Aug. 30, 2012 -- The U.S. Food and Drug Administration today approved Linzess (linaclotide) to treat chronic idiopathic constipation and to treat irritable bowel syndrome with constipation (IBS-C) in adults.
According to the National Institutes of Health, an estimated 63 million people are affected by chronic constipation. Chronic idiopathic constipation is a diagnosis given to those who experience persistent constipation and do not respond to standard treatment. Additionally, an estimated 15.3 million people are affected by IBS. IBS-C is a subtype characterized mainly by abdominal pain and by hard or lumpy stools at least 25 percent of the time and loose or watery stools less than 25 percent of the time.
Linzess is a capsule taken once daily on an empty stomach, at least 30 minutes before the first meal of the day. Linzess helps relieve constipation by helping bowel movements occur more often. In IBS-C, it may also help ease abdominal pain.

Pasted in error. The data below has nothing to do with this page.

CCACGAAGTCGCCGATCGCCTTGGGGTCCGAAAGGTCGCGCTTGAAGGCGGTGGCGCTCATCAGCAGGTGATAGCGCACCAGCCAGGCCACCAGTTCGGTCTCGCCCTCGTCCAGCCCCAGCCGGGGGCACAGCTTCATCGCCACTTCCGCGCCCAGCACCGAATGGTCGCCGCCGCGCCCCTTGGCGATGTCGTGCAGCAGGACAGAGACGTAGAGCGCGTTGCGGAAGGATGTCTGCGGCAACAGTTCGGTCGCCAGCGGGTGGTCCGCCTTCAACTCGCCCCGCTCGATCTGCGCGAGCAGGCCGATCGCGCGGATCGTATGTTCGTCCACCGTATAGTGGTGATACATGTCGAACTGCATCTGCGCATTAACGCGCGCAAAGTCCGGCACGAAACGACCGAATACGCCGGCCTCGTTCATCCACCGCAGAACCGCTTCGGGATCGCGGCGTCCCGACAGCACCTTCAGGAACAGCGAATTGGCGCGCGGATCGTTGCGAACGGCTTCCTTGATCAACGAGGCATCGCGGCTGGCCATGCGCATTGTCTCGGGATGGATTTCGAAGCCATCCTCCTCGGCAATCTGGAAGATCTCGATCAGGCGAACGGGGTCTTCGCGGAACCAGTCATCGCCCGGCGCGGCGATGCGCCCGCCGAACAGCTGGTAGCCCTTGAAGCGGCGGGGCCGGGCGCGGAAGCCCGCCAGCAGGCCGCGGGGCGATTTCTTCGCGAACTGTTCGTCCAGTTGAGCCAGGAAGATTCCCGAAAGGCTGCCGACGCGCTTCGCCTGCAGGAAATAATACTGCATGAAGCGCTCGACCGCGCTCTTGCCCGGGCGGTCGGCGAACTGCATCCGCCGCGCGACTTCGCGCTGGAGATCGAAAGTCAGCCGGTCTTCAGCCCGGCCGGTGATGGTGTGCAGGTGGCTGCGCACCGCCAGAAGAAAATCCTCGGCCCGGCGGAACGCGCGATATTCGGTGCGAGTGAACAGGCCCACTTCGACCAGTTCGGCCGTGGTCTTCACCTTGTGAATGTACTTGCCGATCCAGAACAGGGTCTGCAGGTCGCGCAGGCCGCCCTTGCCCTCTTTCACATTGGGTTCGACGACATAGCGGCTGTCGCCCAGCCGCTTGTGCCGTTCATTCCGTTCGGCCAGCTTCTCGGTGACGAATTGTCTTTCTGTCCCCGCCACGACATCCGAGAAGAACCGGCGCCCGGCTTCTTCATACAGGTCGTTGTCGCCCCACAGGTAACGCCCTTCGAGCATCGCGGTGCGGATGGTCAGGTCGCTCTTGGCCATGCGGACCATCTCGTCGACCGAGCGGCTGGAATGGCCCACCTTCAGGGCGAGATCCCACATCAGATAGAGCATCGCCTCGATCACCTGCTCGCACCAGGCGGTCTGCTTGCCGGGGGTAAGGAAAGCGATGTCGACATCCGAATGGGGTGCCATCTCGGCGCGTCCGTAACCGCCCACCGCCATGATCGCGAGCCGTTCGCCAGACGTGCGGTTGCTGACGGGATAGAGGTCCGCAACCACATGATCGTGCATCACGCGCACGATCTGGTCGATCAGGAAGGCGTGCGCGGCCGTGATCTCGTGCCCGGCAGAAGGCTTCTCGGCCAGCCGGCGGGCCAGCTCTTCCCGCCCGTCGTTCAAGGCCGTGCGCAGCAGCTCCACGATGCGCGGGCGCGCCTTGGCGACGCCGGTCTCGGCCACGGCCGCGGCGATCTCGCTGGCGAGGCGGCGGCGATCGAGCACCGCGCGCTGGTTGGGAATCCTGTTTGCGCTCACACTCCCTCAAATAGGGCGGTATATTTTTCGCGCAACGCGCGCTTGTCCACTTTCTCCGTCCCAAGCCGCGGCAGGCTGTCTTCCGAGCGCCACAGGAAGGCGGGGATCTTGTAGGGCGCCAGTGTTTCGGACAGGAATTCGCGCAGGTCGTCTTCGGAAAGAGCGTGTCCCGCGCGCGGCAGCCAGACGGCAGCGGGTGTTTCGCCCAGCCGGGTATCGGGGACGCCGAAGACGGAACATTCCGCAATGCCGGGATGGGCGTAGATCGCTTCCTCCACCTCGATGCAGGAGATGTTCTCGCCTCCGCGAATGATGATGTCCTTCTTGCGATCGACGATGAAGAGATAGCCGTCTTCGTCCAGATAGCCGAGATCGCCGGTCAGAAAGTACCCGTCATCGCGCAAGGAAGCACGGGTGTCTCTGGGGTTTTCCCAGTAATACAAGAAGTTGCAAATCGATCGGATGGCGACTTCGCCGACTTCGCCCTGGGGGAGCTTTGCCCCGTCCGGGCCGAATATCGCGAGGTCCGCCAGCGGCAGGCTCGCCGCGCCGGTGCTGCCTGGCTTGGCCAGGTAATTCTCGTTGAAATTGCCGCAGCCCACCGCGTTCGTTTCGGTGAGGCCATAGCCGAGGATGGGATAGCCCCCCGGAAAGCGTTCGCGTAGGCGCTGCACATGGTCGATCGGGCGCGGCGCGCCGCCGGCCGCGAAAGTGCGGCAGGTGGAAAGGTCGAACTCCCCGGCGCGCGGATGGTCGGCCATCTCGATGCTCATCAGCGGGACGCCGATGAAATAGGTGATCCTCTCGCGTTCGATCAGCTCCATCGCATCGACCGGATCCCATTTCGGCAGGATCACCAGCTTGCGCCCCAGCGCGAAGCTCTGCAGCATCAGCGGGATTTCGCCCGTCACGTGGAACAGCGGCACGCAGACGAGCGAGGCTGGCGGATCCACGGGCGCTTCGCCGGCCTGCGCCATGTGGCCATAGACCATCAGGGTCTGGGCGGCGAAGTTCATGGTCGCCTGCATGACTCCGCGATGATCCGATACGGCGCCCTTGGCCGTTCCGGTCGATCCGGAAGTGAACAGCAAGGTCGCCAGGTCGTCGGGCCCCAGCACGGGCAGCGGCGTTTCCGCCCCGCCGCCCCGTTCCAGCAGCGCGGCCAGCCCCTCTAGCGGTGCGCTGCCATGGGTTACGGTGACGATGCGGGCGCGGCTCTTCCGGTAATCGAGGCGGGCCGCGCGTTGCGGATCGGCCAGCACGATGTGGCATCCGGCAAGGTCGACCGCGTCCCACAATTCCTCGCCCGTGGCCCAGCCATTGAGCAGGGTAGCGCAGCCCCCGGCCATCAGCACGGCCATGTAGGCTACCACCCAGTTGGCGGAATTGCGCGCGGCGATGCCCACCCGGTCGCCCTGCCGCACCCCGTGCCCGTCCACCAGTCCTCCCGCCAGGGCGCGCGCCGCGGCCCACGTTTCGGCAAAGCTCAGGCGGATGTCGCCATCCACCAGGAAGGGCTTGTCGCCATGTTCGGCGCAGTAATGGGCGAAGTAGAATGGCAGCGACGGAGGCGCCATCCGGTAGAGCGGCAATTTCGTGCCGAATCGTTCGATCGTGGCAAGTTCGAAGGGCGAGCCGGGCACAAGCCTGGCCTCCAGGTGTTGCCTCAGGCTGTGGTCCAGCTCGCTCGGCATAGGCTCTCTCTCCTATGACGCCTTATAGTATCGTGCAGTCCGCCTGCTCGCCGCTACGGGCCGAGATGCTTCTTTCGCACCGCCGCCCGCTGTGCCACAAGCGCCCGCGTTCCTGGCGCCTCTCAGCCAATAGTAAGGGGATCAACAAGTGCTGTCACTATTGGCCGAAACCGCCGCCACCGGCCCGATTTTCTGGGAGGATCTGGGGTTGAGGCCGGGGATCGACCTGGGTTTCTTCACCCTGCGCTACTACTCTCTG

“No one medication works for all patients suffering from these gastrointestinal disorders,” said Victoria Kusiak, M.D., deputy director of the Office of Drug Evaluation III in FDA’s Center for Drug Evaluation and Research. “With the availability of new therapies, patients and their doctors can select the most appropriate treatment for their condition.”
The safety and effectiveness of Linzess for the management of IBS-C were established in two, double-blind studies. A total of 1,604 patients were randomly assigned to take 290 micrograms of Linzess or a placebo for at least 12 weeks. Results showed Linzess was more effective in reducing the amount of abdominal pain and increasing the number of complete spontaneous bowel movements compared with placebo.
The safety and effectiveness of Linzess for the management of chronic idiopathic constipation also were established in two, double-blind studies. A total of 1,272 patients were randomly assigned to take Linzess at doses of 145 mcg or 290 mcg or a placebo for 12 weeks. Results from these studies showed patients taking Linzess experienced more complete spontaneous bowel movements than those taking the placebo. The 290 mcg dose is not approved for chronic constipation because studies indicated it was no more effective than the 145 mcg dose.
Linzess is approved with a Boxed Warning to alert patients and health care professionals that the drug should not be used in patients 16 years of age and younger. The most common side effect reported in during the clinical studies was diarrhea.
Linzess is marketed by Ironwood Pharmaceuticals Inc., based in Cambridge, Mass.